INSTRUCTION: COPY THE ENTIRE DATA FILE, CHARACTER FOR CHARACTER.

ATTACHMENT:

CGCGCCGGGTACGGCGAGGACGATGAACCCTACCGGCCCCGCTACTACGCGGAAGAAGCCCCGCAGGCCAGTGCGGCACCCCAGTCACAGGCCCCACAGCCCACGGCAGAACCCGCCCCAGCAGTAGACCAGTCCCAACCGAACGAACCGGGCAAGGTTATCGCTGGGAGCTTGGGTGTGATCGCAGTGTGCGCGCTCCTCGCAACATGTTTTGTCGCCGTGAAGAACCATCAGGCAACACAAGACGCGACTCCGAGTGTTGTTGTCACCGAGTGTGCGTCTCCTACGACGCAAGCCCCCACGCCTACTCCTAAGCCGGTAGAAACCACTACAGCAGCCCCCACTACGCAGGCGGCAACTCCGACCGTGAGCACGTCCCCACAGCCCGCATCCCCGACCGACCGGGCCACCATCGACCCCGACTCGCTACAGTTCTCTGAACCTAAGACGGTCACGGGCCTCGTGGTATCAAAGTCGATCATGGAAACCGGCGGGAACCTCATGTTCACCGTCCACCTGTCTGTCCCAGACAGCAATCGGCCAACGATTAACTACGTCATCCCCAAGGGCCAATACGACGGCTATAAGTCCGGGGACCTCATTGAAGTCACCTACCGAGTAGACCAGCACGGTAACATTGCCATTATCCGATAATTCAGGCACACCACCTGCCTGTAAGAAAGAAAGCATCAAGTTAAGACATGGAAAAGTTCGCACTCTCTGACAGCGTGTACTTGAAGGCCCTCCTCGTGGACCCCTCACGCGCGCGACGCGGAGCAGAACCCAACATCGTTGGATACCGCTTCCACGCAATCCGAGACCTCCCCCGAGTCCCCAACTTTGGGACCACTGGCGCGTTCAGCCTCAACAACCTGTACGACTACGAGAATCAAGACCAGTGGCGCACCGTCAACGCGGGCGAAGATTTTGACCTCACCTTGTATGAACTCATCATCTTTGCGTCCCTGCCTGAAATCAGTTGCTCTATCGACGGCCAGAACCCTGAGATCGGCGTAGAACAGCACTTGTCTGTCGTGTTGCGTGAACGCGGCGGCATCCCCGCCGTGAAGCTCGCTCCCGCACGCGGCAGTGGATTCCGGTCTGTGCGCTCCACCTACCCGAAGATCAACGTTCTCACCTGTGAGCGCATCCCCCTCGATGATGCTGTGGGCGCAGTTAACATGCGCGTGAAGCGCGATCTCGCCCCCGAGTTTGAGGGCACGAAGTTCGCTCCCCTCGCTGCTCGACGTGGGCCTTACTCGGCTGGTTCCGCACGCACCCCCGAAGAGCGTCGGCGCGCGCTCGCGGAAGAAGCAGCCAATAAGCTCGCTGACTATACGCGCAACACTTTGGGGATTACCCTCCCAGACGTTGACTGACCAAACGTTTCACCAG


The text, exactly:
CGCGCCGGGTACGGCGAGGACGATGAACCCTACCGGCCCCGCTACTACGCGGAAGAAGCCCCGCAGGCCAGTGCGGCACCCCAGTCACAGGCCCCACAGCCCACGGCAGAACCCGCCCCAGCAGTAGACCAGTCCCAACCGAACGAACCGGGCAAGGTTATCGCTGGGAGCTTGGGTGTGATCGCAGTGTGCGCGCTCCTCGCAACATGTTTTGTCGCCGTGAAGAACCATCAGGCAACACAAGACGCGACTCCGAGTGTTGTTGTCACCGAGTGTGCGTCTCCTACGACGCAAGCCCCCACGCCTACTCCTAAGCCGGTAGAAACCACTACAGCAGCCCCCACTACGCAGGCGGCAACTCCGACCGTGAGCACGTCCCCACAGCCCGCATCCCCGACCGACCGGGCCACCATCGACCCCGACTCGCTACAGTTCTCTGAACCTAAGACGGTCACGGGCCTCGTGGTATCAAAGTCGATCATGGAAACCGGCGGGAACCTCATGTTCACCGTCCACCTGTCTGTCCCAGACAGCAATCGGCCAACGATTAACTACGTCATCCCCAAGGGCCAATACGACGGCTATAAGTCCGGGGACCTCATTGAAGTCACCTACCGAGTAGACCAGCACGGTAACATTGCCATTATCCGATAATTCAGGCACACCACCTGCCTGTAAGAAAGAAAGCATCAAGTTAAGACATGGAAAAGTTCGCACTCTCTGACAGCGTGTACTTGAAGGCCCTCCTCGTGGACCCCTCACGCGCGCGACGCGGAGCAGAACCCAACATCGTTGGATACCGCTTCCACGCAATCCGAGACCTCCCCCGAGTCCCCAACTTTGGGACCACTGGCGCGTTCAGCCTCAACAACCTGTACGACTACGAGAATCAAGACCAGTGGCGCACCGTCAACGCGGGCGAAGATTTTGACCTCACCTTGTATGAACTCATCATCTTTGCGTCCCTGCCTGAAATCAGTTGCTCTATCGACGGCCAGAACCCTGAGATCGGCGTAGAACAGCACTTGTCTGTCGTGTTGCGTGAACGCGGCGGCATCCCCGCCGTGAAGCTCGCTCCCGCACGCGGCAGTGGATTCCGGTCTGTGCGCTCCACCTACCCGAAGATCAACGTTCTCACCTGTGAGCGCATCCCCCTCGATGATGCTGTGGGCGCAGTTAACATGCGCGTGAAGCGCGATCTCGCCCCCGAGTTTGAGGGCACGAAGTTCGCTCCCCTCGCTGCTCGACGTGGGCCTTACTCGGCTGGTTCCGCACGCACCCCCGAAGAGCGTCGGCGCGCGCTCGCGGAAGAAGCAGCCAATAAGCTCGCTGACTATACGCGCAACACTTTGGGGATTACCCTCCCAGACGTTGACTGACCAAACGTTTCACCAG